Another MP was more philosophical. “Don’t know if you’d call it anger. A sense that finally now the public know what we had to deal with with Turnbull as leader.”

Turnbull offered a number of excuses for his unwillingness to help Sharma, fearing it would be a “circus” if he made any public appearances, arguing he would have to refer back to his knifing in any communication, and that voters would see through it anyway.

Turnbull’s former numbers man, Defence Minister Christopher Pyne, dismissed the criticism of the former PM, saying that “it’s well and truly time we stopped examining the entrails of politics”. He also refused to sledge Home Affairs Minister Peter Dutton and his supporters for precipitating the strike against Turnbull’s leadership.

“It’s well past time that we moved on from the change of prime minister. I think that’s what the Wentworth byelection message was: that disunity is death,” Pyne told the ABC.

Another loyalist, Trade Minister Simon Birmingham, said clearly voter anger over Turnbull’s removal was “profound”.

“I think the politics of Malcolm’s removal played a far greater role than any particular issue or policy did in this campaign, and when it comes to the next election obviously we will be asking voters to focus on our policy accomplishments, on the choice for the future that they have to make and that will be a very different scenario and climate to the one that we faced in Wentworth,” he told Sky News.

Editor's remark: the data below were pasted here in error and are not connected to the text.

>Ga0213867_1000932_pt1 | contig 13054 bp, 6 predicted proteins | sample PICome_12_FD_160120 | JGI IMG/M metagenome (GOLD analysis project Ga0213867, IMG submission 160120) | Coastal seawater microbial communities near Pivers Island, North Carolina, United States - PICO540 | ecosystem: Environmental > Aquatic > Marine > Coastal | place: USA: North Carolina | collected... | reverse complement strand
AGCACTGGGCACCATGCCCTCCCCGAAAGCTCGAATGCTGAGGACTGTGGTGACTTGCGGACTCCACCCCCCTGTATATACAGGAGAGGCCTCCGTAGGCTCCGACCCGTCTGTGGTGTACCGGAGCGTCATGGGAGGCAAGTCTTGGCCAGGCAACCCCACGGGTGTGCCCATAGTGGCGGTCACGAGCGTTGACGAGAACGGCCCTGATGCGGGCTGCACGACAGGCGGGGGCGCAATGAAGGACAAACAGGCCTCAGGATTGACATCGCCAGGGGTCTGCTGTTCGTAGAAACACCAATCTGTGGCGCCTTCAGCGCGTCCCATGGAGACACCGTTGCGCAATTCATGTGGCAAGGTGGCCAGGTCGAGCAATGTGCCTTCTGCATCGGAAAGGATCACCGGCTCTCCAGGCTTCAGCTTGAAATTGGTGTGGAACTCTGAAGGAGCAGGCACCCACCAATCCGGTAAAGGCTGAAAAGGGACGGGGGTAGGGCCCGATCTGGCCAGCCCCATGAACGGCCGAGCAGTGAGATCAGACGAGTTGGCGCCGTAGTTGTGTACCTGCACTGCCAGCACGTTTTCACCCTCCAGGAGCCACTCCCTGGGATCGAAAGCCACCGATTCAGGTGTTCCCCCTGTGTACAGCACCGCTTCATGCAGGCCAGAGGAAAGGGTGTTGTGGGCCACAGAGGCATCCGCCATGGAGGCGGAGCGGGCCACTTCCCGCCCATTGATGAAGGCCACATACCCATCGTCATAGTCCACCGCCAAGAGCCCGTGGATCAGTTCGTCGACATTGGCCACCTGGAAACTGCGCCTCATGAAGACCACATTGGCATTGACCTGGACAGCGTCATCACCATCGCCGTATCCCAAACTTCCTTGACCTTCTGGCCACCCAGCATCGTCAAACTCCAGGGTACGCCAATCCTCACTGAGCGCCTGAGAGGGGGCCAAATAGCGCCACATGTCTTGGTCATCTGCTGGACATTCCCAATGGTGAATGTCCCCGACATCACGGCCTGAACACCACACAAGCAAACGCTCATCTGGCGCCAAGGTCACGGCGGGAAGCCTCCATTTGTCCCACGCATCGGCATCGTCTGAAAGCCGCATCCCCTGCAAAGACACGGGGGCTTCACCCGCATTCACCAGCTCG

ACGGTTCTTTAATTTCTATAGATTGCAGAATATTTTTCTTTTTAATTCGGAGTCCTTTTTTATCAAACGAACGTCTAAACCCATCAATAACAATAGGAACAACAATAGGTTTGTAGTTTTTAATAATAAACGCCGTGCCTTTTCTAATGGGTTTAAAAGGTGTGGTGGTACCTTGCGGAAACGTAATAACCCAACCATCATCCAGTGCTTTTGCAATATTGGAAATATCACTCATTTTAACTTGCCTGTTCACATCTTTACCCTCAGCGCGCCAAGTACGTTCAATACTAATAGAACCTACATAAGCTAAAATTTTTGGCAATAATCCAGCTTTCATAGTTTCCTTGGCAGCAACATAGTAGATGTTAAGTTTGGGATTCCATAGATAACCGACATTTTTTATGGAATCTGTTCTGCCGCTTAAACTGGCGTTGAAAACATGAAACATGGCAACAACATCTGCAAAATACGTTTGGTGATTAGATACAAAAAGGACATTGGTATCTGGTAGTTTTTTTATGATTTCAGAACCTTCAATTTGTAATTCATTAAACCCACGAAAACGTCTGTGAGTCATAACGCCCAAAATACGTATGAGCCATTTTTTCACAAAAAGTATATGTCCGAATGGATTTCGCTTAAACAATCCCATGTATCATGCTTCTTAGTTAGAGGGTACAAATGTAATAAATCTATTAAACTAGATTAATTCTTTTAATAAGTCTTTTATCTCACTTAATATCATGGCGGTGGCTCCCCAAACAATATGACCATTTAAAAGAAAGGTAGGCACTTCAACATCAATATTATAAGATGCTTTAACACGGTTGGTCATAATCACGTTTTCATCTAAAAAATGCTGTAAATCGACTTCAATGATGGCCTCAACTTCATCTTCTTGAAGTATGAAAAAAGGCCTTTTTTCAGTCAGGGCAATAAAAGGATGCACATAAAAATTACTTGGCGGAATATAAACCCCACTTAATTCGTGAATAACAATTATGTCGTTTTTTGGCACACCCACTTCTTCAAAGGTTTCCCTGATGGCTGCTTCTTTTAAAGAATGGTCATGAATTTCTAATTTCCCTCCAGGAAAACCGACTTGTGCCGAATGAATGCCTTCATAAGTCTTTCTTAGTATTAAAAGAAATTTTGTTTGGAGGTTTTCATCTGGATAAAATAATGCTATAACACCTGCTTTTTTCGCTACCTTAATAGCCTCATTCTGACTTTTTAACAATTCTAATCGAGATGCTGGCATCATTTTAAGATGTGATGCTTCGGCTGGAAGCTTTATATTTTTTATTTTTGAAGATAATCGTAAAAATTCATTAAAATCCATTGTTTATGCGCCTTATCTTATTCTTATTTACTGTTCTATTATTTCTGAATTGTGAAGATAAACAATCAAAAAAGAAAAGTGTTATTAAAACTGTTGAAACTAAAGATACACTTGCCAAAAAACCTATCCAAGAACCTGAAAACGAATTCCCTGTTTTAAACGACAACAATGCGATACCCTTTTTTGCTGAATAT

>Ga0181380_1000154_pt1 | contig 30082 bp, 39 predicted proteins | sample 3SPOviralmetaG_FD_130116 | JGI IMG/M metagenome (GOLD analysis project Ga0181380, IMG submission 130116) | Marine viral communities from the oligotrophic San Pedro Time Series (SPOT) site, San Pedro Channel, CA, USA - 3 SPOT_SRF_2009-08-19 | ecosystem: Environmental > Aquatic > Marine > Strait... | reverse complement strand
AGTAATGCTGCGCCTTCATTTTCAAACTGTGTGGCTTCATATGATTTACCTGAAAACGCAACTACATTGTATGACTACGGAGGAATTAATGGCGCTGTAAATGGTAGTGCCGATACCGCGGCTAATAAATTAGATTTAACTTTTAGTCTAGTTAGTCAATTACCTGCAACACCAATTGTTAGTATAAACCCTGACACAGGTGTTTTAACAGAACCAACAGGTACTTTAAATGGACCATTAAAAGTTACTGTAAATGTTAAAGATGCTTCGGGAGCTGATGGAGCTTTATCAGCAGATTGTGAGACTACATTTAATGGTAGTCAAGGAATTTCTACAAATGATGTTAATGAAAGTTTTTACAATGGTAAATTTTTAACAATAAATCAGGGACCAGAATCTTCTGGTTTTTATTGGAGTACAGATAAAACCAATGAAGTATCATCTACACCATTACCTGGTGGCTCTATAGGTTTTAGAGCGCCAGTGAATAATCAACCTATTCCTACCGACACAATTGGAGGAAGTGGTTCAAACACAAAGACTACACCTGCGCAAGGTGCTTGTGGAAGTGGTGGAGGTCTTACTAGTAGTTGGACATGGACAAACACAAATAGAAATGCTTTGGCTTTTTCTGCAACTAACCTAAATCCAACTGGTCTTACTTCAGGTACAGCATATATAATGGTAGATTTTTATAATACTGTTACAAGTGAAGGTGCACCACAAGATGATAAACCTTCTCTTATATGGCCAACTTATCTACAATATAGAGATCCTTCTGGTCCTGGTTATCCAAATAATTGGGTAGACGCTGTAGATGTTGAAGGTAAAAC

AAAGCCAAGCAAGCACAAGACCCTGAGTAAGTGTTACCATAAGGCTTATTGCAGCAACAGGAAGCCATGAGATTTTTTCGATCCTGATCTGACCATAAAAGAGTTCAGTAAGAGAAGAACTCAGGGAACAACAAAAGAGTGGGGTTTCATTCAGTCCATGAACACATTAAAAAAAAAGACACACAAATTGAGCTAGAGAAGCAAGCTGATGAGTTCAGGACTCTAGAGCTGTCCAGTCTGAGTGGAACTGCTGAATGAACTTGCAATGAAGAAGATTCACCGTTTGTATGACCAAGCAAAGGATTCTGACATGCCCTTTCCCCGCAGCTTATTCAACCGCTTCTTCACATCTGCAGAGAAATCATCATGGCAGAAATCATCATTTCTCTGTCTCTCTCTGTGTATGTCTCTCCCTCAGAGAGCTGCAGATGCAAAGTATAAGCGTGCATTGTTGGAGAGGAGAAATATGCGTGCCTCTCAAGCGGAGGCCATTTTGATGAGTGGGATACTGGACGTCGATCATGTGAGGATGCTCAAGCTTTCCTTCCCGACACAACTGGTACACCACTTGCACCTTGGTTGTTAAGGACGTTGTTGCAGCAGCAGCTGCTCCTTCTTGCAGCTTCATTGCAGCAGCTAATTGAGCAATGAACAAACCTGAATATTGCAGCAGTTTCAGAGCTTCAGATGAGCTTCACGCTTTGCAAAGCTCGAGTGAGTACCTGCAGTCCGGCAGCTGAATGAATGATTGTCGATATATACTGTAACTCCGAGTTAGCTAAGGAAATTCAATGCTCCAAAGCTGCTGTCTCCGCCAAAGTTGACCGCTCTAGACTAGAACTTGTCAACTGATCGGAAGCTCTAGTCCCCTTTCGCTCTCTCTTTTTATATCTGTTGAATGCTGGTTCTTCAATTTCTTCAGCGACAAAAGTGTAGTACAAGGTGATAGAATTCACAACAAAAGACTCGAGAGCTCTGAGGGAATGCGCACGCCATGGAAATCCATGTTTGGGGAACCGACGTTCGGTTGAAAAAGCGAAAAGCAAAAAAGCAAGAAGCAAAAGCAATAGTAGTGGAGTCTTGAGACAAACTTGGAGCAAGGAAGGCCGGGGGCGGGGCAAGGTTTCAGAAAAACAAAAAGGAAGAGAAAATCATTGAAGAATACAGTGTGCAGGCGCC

One backbencher said Wentworth posed “unique circumstances”, in both demography – economically dry but socially progressive – as well as the events surrounding Turnbull’s demise.

But the MP said colleagues who blamed the Dutton camp for bringing on the leadership crisis, or Turnbull’s non-involvement in the campaign, risked falling into a trap if they did not heed the lessons.

“It is a serious warning sign that unless we get the fight right against Shorten and co, we are in a real danger of a Labor government,” the backbencher said.

“I don’t know how many wake-up calls we need. If we are trying to sugar coat it and explain it away that it was all about Wentworth and Malcolm, we are missing the point.”

This MP said Wentworth showed voters wanted a stable and united government that focused on bread and butter issues that counted to them, rather than internal games.

“Everyone knows that the level of trust in institutions across the board, particularly in politicians, is at a very low level,” the MP said.

“We picked a scab [over the leadership] and it didn’t have a lot of time to heal. It was an enormously messy week and we paid the price for that on Saturday.”